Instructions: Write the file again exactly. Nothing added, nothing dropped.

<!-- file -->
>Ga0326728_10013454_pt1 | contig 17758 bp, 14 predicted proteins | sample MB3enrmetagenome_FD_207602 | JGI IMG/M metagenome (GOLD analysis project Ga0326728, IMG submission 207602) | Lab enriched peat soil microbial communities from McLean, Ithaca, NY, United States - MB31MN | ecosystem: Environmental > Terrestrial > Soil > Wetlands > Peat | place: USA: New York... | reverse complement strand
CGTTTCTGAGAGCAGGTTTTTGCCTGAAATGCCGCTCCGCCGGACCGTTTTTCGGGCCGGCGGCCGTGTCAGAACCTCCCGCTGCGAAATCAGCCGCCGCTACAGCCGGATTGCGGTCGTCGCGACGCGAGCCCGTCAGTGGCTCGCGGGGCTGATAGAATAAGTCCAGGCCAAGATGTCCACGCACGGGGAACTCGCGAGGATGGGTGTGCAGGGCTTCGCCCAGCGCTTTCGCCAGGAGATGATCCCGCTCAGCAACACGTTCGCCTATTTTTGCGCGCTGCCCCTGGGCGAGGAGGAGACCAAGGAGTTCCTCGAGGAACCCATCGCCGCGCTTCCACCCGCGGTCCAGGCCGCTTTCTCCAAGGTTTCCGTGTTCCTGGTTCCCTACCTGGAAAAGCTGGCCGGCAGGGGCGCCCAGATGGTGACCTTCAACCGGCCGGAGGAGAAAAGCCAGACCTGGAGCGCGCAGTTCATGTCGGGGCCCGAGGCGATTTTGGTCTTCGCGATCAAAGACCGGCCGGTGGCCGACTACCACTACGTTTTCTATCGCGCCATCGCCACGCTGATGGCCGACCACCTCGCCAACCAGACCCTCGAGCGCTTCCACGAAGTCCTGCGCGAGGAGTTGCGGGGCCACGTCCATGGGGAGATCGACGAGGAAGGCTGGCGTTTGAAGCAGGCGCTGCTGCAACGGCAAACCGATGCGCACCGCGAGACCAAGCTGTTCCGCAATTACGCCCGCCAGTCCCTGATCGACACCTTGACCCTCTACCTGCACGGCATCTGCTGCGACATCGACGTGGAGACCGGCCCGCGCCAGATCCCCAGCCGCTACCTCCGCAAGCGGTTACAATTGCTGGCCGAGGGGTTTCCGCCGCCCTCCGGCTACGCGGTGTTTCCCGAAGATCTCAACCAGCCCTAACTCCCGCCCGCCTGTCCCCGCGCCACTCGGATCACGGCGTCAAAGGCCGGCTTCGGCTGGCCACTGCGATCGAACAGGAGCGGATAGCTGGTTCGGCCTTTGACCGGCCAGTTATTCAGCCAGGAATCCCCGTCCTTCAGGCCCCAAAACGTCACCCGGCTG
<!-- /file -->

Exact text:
>Ga0326728_10013454_pt1 | contig 17758 bp, 14 predicted proteins | sample MB3enrmetagenome_FD_207602 | JGI IMG/M metagenome (GOLD analysis project Ga0326728, IMG submission 207602) | Lab enriched peat soil microbial communities from McLean, Ithaca, NY, United States - MB31MN | ecosystem: Environmental > Terrestrial > Soil > Wetlands > Peat | place: USA: New York... | reverse complement strand
CGTTTCTGAGAGCAGGTTTTTGCCTGAAATGCCGCTCCGCCGGACCGTTTTTCGGGCCGGCGGCCGTGTCAGAACCTCCCGCTGCGAAATCAGCCGCCGCTACAGCCGGATTGCGGTCGTCGCGACGCGAGCCCGTCAGTGGCTCGCGGGGCTGATAGAATAAGTCCAGGCCAAGATGTCCACGCACGGGGAACTCGCGAGGATGGGTGTGCAGGGCTTCGCCCAGCGCTTTCGCCAGGAGATGATCCCGCTCAGCAACACGTTCGCCTATTTTTGCGCGCTGCCCCTGGGCGAGGAGGAGACCAAGGAGTTCCTCGAGGAACCCATCGCCGCGCTTCCACCCGCGGTCCAGGCCGCTTTCTCCAAGGTTTCCGTGTTCCTGGTTCCCTACCTGGAAAAGCTGGCCGGCAGGGGCGCCCAGATGGTGACCTTCAACCGGCCGGAGGAGAAAAGCCAGACCTGGAGCGCGCAGTTCATGTCGGGGCCCGAGGCGATTTTGGTCTTCGCGATCAAAGACCGGCCGGTGGCCGACTACCACTACGTTTTCTATCGCGCCATCGCCACGCTGATGGCCGACCACCTCGCCAACCAGACCCTCGAGCGCTTCCACGAAGTCCTGCGCGAGGAGTTGCGGGGCCACGTCCATGGGGAGATCGACGAGGAAGGCTGGCGTTTGAAGCAGGCGCTGCTGCAACGGCAAACCGATGCGCACCGCGAGACCAAGCTGTTCCGCAATTACGCCCGCCAGTCCCTGATCGACACCTTGACCCTCTACCTGCACGGCATCTGCTGCGACATCGACGTGGAGACCGGCCCGCGCCAGATCCCCAGCCGCTACCTCCGCAAGCGGTTACAATTGCTGGCCGAGGGGTTTCCGCCGCCCTCCGGCTACGCGGTGTTTCCCGAAGATCTCAACCAGCCCTAACTCCCGCCCGCCTGTCCCCGCGCCACTCGGATCACGGCGTCAAAGGCCGGCTTCGGCTGGCCACTGCGATCGAACAGGAGCGGATAGCTGGTTCGGCCTTTGACCGGCCAGTTATTCAGCCAGGAATCCCCGTCCTTCAGGCCCCAAAACGTCACCCGGCTG